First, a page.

What Do Both 'Don't Worry Darling' & 'Crimes of the Future' Have in Common?

Don't Worry Darling + Crimes of the Future

Even as a film critic, i. e., someone who encounters the big screen more often than the average moviegoer, it's rare to watch two distinguishable flicks consecutively and discover they have almost exactly the same pros and cons. Don't Worry Darling and Crimes of the Future may share similar horror elements, but hardly anyone would remember to directly compare the films of "newcomer" director Olivia Wilde and "legend" filmmaker David Cronenberg. However, seeing these two movies back-to-back within less than 24 hours and without any other content in between only emphasized the importance of all the filmmaking components being in sync, and how much they can influence the general opinion of those who watch them.


 Posted on October 7 in Discuss, Editorial, Review | Comments

The 79th Venice Film Festival Begins in Italy - Unveiling New Films

Venice Film Festival

It's time to wade our way back into the world of cinema, scouring for the next awe-inspiring masterpiece, with the 2022 fall film festival season now underway. Time flies these days, before you know it it's already September, more than half the year is over, the awards season is underway, the holidays are a few months away, and there's tons of new movies to watch. It happens just like that! So here we are. The 2022 Venice Film Festival kicked off today in the gorgeous city of Venezia on the Adriatic coast of Italy. This is my 6th year back at the festival, I've been coming to Venice ever since 2017 to enjoy the latest incredible films that La Biennale is premiering. The festival prides itself on competing with Cannes to premiere the best of the best, remarkable filmmaking from every corner of the world. And as always, there's nowhere else I'd rather be right now (except maybe Telluride?) watching all these films on Labor Day weekend. Follow along, here or on Twitter or on Letterboxd, and check back for updates on the latest reveals from the world of cinema.


 Posted on August 31 in Editorial, Venice 22 | Comments

Venice, Telluride, Toronto, New York - Four Terrific Fall Film Festivals

Venice Film Festival

Who's ready for the fall film festival season to kick off?! If you work in the movie industry, or if follow the movie industry, or if you just love new movies, September 1st is the big day when the fall season begins. It's an exciting time because four major film festivals take place back-to-back, and all of the excellent films that have been finishing up this year will be premiering across many of them. The Venice Film Festival (in its 79th year / aka "Venezia") kicks things off every fall, launching just days before the Telluride Film Festival (in its 49th year / aka "Telluride"). Days after Telluride is over, and before Venice has even ended, the Toronto Film Festival (in its 47th year / aka "TIFF") launches. At the end of the month, the iconic and glamorous New York Film Festival (in its 60th year / aka "NYFF") begins with a big celebration at the beloved Lincoln Center on the Upper West Side. I have been to all four of these festivals many times over the years, and I'd say that each one is an outstanding film festival and any of these four are worth attending.


 Posted on August 29 in Discuss, Editorial | Comments

Back at the Karlovy Vary Film Festival in Czechia - Always More Films

Karlovy Vary Film Festival

I'm going going, back back, to Czechia Czechia. I've been coming to the Karlovy Vary Film Festival for years, but with the COVID-19 pandemic I took a break during 2020 and 2021. The last time I was here was in 2019 and honestly, it's great to be back again. This wonderful festival takes place in a tiny resort town located on the west side of Czechia, close to the German border. Having come here for years, and with the festival now celebrating its 56th year, I would argue that Karlovy Vary is an A-list festival, one of the most important and exciting festivals in Europe that takes place right after Cannes. Half the reason I go to KVIFF (as it's known for short) is to catch up with more of the Cannes films I missed. And perhaps even see a few of my favorites again - they're showing Park Chan-wook's Decision to Leave and Lukas Dhont's Close, and I'm considering grabbing tickets for these two which were my #1 + #2 favorites from the Cannes 2022. More than anything, I'm mainly here to watch more films. Always be watching - as I've written in the past.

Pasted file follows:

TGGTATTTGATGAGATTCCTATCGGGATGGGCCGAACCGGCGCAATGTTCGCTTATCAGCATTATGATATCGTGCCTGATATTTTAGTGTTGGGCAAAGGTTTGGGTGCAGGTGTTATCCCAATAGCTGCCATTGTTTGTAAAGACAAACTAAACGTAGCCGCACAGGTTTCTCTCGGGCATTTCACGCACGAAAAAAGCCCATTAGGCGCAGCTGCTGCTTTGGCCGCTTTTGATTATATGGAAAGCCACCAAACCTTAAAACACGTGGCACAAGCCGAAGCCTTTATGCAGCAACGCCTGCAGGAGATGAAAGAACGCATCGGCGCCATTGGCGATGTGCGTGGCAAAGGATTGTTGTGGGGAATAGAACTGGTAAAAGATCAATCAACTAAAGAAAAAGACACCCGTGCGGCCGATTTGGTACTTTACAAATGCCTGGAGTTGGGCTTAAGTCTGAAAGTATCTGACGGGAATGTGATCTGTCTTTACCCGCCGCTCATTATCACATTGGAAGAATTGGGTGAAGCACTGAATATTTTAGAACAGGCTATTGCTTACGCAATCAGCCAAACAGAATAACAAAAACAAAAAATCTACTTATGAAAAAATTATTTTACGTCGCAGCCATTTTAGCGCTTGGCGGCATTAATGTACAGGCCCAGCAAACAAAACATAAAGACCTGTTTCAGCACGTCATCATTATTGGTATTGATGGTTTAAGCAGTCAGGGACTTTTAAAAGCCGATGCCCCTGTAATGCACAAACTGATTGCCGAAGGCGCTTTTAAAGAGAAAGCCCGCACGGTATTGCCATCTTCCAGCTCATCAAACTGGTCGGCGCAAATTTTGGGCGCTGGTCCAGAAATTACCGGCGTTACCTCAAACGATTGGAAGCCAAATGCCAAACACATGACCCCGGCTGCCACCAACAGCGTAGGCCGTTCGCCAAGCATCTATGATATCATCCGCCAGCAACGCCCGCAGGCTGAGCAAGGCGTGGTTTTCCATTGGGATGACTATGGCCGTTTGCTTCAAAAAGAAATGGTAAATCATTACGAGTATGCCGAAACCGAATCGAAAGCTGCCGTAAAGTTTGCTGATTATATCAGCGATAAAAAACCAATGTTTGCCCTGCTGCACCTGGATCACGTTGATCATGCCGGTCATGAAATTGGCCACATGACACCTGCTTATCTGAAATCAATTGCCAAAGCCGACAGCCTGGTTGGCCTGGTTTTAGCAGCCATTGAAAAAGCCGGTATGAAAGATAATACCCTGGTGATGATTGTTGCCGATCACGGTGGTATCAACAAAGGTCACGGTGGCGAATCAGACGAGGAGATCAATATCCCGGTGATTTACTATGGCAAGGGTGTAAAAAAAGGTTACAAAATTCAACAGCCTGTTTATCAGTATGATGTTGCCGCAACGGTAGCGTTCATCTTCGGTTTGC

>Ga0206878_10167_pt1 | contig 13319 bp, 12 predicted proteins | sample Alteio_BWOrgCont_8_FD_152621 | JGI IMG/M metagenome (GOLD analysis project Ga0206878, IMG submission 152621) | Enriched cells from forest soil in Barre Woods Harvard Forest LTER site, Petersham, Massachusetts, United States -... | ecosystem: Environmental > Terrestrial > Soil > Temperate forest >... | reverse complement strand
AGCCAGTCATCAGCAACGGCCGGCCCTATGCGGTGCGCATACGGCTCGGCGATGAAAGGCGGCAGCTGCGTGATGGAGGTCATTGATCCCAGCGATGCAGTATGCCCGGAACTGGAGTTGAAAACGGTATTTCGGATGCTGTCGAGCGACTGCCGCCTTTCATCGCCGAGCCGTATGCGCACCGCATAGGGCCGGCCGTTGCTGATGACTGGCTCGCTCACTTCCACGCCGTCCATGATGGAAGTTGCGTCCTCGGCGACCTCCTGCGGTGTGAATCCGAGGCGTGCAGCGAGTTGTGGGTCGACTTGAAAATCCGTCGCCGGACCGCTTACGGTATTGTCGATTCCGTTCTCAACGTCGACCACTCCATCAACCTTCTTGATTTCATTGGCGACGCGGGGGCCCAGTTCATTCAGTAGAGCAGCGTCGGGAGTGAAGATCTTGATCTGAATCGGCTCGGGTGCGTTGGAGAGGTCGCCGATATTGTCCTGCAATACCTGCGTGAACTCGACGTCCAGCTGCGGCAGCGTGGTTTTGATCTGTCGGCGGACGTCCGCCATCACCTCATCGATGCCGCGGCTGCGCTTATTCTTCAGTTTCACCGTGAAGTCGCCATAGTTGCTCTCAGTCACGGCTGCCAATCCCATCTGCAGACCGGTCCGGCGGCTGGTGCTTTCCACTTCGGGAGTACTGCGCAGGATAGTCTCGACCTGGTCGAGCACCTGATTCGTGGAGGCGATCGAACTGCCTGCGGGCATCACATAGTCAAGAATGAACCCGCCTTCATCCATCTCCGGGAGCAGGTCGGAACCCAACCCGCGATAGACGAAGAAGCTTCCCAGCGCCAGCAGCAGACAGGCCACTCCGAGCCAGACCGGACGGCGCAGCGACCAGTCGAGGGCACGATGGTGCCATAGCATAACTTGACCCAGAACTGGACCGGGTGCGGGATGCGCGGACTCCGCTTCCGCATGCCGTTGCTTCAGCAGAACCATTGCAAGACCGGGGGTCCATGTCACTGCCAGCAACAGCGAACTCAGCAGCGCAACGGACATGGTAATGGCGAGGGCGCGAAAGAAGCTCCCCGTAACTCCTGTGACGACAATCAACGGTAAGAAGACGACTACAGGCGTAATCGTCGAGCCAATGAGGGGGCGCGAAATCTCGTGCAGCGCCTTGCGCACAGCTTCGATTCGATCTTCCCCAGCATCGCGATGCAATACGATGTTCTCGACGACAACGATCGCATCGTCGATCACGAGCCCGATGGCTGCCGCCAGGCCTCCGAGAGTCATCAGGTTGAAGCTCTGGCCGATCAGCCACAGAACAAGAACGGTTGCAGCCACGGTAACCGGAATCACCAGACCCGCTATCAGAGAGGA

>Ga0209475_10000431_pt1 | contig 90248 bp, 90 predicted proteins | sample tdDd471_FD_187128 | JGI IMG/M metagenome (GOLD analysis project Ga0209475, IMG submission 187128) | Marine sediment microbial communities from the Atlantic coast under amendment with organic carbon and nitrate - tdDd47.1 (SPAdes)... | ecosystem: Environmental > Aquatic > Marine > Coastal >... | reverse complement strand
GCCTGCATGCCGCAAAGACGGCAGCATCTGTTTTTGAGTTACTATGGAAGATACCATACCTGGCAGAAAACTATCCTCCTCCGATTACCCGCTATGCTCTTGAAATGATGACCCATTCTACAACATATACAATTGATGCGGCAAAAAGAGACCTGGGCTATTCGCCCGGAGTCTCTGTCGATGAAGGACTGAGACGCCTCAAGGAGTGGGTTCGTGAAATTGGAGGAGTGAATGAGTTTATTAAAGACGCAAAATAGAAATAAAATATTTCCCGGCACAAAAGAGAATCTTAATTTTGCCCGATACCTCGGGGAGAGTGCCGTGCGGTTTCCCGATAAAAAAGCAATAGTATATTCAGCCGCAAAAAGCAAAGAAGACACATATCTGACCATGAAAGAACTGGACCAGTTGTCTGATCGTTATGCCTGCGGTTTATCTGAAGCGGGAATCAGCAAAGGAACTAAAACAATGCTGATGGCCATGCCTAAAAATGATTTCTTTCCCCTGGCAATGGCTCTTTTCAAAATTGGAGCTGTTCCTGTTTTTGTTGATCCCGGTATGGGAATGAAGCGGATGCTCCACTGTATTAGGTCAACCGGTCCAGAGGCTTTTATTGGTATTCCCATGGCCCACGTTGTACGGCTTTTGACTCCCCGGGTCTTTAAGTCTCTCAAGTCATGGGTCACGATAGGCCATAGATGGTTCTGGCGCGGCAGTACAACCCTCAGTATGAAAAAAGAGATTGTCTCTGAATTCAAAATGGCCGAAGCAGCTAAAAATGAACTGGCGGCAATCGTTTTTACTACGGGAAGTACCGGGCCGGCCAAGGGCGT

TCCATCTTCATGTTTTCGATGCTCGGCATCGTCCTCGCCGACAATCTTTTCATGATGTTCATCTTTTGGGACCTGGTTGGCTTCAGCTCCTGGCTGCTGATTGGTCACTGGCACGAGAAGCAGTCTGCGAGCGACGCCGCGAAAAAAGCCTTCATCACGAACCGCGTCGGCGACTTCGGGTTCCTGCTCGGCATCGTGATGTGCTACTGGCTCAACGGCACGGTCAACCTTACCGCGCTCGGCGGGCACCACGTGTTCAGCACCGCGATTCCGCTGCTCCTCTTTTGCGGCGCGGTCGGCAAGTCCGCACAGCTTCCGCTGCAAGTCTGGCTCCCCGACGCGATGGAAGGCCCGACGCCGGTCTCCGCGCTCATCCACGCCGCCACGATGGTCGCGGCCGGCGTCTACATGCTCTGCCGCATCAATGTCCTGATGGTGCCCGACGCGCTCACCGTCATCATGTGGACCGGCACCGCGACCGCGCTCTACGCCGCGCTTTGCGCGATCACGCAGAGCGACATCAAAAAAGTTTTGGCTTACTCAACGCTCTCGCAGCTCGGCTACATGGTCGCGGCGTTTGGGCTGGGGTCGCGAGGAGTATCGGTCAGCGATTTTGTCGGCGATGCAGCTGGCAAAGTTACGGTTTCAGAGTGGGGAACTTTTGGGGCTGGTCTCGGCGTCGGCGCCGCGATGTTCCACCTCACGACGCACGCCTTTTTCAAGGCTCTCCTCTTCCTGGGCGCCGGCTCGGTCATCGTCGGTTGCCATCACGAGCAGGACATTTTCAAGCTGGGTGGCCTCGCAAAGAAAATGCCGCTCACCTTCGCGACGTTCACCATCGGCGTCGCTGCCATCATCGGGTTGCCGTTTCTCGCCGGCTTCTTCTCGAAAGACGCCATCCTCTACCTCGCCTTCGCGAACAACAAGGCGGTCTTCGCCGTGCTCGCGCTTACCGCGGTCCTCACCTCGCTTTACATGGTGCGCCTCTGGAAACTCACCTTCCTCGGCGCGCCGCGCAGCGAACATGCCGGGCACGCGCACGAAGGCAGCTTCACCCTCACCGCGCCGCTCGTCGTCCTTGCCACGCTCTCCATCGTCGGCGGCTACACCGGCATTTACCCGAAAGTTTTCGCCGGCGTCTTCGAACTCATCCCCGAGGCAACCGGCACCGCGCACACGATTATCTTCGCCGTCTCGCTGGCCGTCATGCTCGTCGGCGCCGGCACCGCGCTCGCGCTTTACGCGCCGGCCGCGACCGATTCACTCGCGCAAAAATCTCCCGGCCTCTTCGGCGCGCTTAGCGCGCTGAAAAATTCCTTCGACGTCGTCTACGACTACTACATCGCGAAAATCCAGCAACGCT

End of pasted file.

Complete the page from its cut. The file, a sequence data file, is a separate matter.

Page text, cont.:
Posted on July 1 in Editorial, Karlovy Vary | Comments

Cannes 2022: I Go to Festivals for the Films, Not for the Celebrities

Cannes 2022

Reading some of the Letterboxd reviews of the films at the 2022 Cannes Film Festival, I'm noticing that a growing number of people will mention the celebrity or famous person or actor/actress they were in the same room as, giddy at being near them. Yes, that's how film festivals work - the talented people involved, and tons of other talented people also attending the festival, go see films. If you're not in the same screening as them, you'll probably pass them in the street or in the hallway or catch them dining at a restaurant. But I'm worried we've entered a new era where some people are more obsessed with celebrities they are with the art or cinema they create. I'm here in Cannes for the films. I used to do some interviews, but now I don't do many unless I really, really want to talk to someone I admire. All I want to do is kick back and watch as many film as I can during these two weeks - let's see what these talented filmmakers have been working on.


 Posted on May 30 in Cannes 22, Editorial | Comments

What is 'The Batman' Really Getting At? Maybe We Need to Reflect

The Batman

"I wish I could say I'm making a difference, but I don't know." Is he making a positive difference or making everything worse? I've seen Matt Reeves' dark, gritty Gotham City noir thriller The Batman three times already. I've been thinking plenty about the movie over the last few weeks, but specifically about the plot, all three hours of it. What does it mean, what is the script trying to say? What is it really getting at? It's a story about the first years of DC's iconic superhero Batman, yes, but it's also deeper than that. By the third time I watched, there were a few key scenes that really stuck out to me that I didn't necessarily pick up on the first times around. On the surface, The Batman is about his "early years" in Gotham City as he's figuring himself out, trying to make sense of the crime in Gotham City, and whether or not he's helping stop all the crime as a masked vigilante. Similar to The Daily Bugle always hating Spider-Man, at the start most of the city seems to be against him, seeing him as a menace more than a hero. Which is an important lesson for him to learn.